November 2021

Vanessa Garcia Seeks Silver Linings

Suki Wessling

Welcome back to our monthly feature of moms who have faced the task of pandemic parenting while also continuing their work in our community. Research has shown that women have suffered greater economic and personal fallout from the pandemic, losing jobs or having to work while also caring for children.

Avid readers of Growing Up might remember Vanessa from last month’s article, “Pandemic-era Birth Stories: Unknowns, Rainbows, and Hard Choices.” About two minutes into the interview about her difficult Covid-era pregnancy, I knew I needed to feature her as our next Mom Who Makes a Difference.

But this article is different because until now I’ve been making an effort to feature moms I don’t have a personal relationship with.

Fifteen years ago, Vanessa was a young adult who walked into our house to bring peace, good cheer, and a much-needed break in a difficult child-rearing decade. She was deeply interested in Early Childhood Education (ECE) and approached the job of babysitting a child with undiagnosed developmental issues with an unusual level of commitment and seriousness.

In the years since I met her, Vanessa got an associate’s degree in ECE from Cabrillo, a bachelor’s degree in Child Development from Mills College, and moved from preschool teacher to preschool administrator to site coordinator. She was recently promoted to Child Development Coordinator for Pajaro Valley Unified School District.

“You’re lucky you’re cute because that pregnancy was horrific!”

That’s what Vanessa joked to her baby Benjamin as we spoke on the phone. She was home again, waiting for Covid test results, because like all babies, Benji picks up everything he’s exposed to. 

“At one point I had more than 50% of my students that were out sick on a 10-day quarantine or waiting for Covid results,” Vanessa says. “It’s incredibly inconvenient to have your kid signed up for childcare and every other week you have to keep them out because they have the common cold.”

At least Vanessa’s centers are open now. At the beginning of the pandemic when she was told that she was supposed to supply ECE via screens, she was skeptical.
“There were some awesome moments but it was also incredibly frustrating,” she remembers. “You’re taking a population of people who still do not fully understand reciprocal communication and then you’re putting them on a platform where grownups were struggling!”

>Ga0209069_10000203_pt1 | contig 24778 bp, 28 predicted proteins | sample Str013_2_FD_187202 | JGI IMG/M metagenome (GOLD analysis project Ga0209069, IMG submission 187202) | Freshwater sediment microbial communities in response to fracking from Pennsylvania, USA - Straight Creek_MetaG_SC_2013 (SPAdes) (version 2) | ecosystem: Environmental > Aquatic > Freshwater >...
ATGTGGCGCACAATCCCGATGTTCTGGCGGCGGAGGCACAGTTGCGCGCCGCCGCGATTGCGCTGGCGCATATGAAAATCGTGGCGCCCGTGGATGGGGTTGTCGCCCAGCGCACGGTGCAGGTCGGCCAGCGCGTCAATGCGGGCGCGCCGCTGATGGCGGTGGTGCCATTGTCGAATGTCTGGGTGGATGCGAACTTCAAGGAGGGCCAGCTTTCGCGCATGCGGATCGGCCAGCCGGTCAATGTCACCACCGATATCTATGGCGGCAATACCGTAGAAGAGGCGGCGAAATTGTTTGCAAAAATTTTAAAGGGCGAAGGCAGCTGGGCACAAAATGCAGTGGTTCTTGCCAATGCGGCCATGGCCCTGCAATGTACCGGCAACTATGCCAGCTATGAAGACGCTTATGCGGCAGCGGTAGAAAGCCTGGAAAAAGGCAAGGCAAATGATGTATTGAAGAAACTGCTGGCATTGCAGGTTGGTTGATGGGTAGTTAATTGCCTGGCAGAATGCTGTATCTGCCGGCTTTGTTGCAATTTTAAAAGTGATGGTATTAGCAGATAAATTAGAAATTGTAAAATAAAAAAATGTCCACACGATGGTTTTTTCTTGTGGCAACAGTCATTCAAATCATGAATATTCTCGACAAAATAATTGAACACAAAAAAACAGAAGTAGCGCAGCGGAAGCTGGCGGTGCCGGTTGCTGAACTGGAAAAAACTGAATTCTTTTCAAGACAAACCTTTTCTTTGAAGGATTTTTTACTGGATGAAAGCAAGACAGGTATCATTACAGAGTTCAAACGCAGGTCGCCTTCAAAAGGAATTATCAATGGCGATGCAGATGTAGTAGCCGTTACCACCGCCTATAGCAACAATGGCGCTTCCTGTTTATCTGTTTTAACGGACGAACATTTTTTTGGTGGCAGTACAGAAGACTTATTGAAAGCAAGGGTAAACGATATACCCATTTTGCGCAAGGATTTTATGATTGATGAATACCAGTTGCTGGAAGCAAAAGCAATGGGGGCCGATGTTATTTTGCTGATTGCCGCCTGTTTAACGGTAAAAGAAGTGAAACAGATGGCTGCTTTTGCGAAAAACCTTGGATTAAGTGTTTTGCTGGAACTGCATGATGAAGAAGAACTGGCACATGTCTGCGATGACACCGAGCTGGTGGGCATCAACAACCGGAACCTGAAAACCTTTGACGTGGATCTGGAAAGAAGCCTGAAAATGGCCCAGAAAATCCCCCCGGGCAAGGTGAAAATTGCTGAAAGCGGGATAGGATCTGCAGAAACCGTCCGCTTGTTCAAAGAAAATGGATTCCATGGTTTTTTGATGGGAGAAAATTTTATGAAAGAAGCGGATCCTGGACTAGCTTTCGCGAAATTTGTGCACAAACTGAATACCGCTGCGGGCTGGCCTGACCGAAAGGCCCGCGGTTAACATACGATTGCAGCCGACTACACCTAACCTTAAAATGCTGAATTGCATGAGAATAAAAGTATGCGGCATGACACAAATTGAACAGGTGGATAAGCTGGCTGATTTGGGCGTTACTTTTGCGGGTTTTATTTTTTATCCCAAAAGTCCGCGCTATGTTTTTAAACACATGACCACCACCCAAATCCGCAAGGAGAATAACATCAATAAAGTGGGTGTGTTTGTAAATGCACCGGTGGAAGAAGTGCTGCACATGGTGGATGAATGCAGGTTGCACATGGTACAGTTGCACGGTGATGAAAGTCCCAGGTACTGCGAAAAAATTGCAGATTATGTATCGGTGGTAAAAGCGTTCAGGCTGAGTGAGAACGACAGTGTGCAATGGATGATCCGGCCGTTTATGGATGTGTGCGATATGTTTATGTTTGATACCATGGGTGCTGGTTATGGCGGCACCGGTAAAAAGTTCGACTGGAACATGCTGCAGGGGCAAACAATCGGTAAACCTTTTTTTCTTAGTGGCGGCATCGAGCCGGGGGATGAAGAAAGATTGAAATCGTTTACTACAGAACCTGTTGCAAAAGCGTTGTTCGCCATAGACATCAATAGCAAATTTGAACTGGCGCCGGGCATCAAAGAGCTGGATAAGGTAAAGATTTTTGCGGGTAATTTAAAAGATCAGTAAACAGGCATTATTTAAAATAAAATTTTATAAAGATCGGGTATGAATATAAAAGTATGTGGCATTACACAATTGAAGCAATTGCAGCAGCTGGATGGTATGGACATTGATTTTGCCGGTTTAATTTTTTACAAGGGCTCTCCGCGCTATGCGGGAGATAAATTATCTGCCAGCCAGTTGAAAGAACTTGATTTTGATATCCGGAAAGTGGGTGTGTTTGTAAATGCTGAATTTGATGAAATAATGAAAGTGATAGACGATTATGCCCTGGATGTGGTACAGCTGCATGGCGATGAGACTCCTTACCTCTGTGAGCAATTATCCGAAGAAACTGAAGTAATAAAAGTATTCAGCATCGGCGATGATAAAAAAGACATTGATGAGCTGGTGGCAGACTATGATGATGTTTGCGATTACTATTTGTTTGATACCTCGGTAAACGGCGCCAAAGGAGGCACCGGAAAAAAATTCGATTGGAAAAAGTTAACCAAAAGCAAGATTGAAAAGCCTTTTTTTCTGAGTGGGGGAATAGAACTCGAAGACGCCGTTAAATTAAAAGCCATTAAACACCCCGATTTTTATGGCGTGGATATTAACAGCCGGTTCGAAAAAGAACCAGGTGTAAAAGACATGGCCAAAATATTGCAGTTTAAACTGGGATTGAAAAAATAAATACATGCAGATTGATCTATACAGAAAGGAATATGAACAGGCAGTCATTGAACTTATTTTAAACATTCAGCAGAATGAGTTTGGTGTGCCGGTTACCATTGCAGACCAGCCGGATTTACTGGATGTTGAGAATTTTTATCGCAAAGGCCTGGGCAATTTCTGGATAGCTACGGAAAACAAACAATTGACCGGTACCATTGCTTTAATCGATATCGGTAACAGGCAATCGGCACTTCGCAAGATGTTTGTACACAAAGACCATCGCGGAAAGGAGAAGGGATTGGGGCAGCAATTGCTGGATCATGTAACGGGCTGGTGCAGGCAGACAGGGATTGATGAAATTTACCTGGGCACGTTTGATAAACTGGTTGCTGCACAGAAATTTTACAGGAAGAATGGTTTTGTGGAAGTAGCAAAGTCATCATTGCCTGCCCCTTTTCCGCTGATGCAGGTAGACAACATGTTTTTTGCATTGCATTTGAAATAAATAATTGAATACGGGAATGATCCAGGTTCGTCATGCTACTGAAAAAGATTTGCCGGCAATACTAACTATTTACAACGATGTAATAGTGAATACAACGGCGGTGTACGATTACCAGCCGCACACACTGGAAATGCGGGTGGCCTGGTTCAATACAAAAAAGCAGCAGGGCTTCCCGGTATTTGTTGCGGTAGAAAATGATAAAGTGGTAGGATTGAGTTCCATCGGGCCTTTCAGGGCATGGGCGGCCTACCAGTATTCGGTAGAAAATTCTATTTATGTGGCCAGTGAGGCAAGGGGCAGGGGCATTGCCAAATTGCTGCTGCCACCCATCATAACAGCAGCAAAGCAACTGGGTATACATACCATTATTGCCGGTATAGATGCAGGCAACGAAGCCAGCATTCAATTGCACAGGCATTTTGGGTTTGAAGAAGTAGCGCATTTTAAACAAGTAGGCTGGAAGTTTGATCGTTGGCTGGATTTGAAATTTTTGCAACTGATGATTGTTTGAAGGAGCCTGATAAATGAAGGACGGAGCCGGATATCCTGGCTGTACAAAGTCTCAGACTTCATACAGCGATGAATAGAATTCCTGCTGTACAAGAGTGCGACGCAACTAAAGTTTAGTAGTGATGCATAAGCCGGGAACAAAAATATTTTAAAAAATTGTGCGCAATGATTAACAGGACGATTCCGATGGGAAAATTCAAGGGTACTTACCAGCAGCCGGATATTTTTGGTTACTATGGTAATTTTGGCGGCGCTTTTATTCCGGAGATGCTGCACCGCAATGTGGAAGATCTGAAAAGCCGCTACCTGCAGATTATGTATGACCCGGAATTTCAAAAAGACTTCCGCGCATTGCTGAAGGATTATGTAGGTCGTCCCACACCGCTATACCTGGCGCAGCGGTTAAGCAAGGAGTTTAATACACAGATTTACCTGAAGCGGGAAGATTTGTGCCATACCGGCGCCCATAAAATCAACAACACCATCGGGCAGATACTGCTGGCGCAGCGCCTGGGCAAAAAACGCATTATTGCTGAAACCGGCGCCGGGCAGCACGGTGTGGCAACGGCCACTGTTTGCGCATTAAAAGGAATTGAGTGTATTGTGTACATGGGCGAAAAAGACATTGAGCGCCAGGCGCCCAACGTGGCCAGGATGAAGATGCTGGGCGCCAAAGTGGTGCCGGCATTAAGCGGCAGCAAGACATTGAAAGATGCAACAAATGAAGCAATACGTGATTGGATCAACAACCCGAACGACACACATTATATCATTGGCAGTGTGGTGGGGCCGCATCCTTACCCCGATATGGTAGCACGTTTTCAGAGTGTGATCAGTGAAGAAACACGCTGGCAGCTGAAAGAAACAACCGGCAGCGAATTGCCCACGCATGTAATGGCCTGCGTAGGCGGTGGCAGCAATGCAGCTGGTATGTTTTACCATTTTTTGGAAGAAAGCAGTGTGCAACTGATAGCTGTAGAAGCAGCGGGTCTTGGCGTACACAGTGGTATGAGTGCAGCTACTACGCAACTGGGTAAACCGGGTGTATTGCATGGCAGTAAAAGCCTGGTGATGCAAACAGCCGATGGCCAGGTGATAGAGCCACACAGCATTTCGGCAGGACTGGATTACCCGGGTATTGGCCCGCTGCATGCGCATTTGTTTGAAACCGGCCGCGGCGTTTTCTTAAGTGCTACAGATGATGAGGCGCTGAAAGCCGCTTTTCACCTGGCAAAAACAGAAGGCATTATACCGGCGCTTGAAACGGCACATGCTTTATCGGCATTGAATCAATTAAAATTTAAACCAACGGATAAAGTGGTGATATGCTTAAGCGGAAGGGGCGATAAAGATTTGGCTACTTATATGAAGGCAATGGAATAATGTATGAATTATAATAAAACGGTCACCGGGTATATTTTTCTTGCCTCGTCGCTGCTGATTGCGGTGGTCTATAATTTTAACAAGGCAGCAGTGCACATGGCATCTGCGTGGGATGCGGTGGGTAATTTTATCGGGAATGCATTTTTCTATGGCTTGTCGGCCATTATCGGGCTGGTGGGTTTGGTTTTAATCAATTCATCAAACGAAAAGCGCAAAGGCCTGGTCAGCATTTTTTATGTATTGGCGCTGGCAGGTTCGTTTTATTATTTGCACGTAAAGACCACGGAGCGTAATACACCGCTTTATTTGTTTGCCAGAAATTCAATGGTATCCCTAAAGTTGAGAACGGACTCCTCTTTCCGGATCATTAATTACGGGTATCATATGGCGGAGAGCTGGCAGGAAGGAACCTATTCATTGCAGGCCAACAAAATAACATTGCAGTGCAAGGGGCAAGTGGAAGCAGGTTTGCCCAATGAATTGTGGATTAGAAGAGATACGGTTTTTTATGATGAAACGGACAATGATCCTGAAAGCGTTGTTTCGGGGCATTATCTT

At the same time, Vanessa was going through a hellish pregnancy, first suffering from hyperemesis then later from gestational diabetes. She had her two older children (12 and 9) learning from home, and finally had the time to document what she had suspected: her 9-year-old son didn’t have a behavioral issue—he had undiagnosed learning disabilities.

Learning at home gave her the ability to observe him and document his behaviors, and they ended up getting a diagnosis from a neuropsychologist. That was one of those little pandemic silver linings.

“At the beginning, I felt like it was really hard and stressful, but I also felt like, ‘Wow, I’m making progress for our family,” Vanessa remembers.

Rebuilding from the ground up
In between illness, childcare, Zoom classes, and birth, Vanessa was hard at work with the PVUSD team rebuilding their program. She’s excited that kids are back in the classroom receiving the hands-on education that small children need, but not surprised that their enrollment hasn’t rebounded. 

Her community is still hurting.
“Every time I ask someone else ‘How are you?’ it’s the same response: ‘Do we really want to be honest in that answer or just say, we’re fine?’! Everybody’s having a really hard time. I don’t know anybody right now who’s just thriving.”
But Vanessa does see slow improvement—raising children forces everyone to find a way forward.

“People are very adaptable,” she says. “Despite how everybody’s complaining, people have adapted. It’s pretty amazing to see people get creative and figure out how to make it work.”

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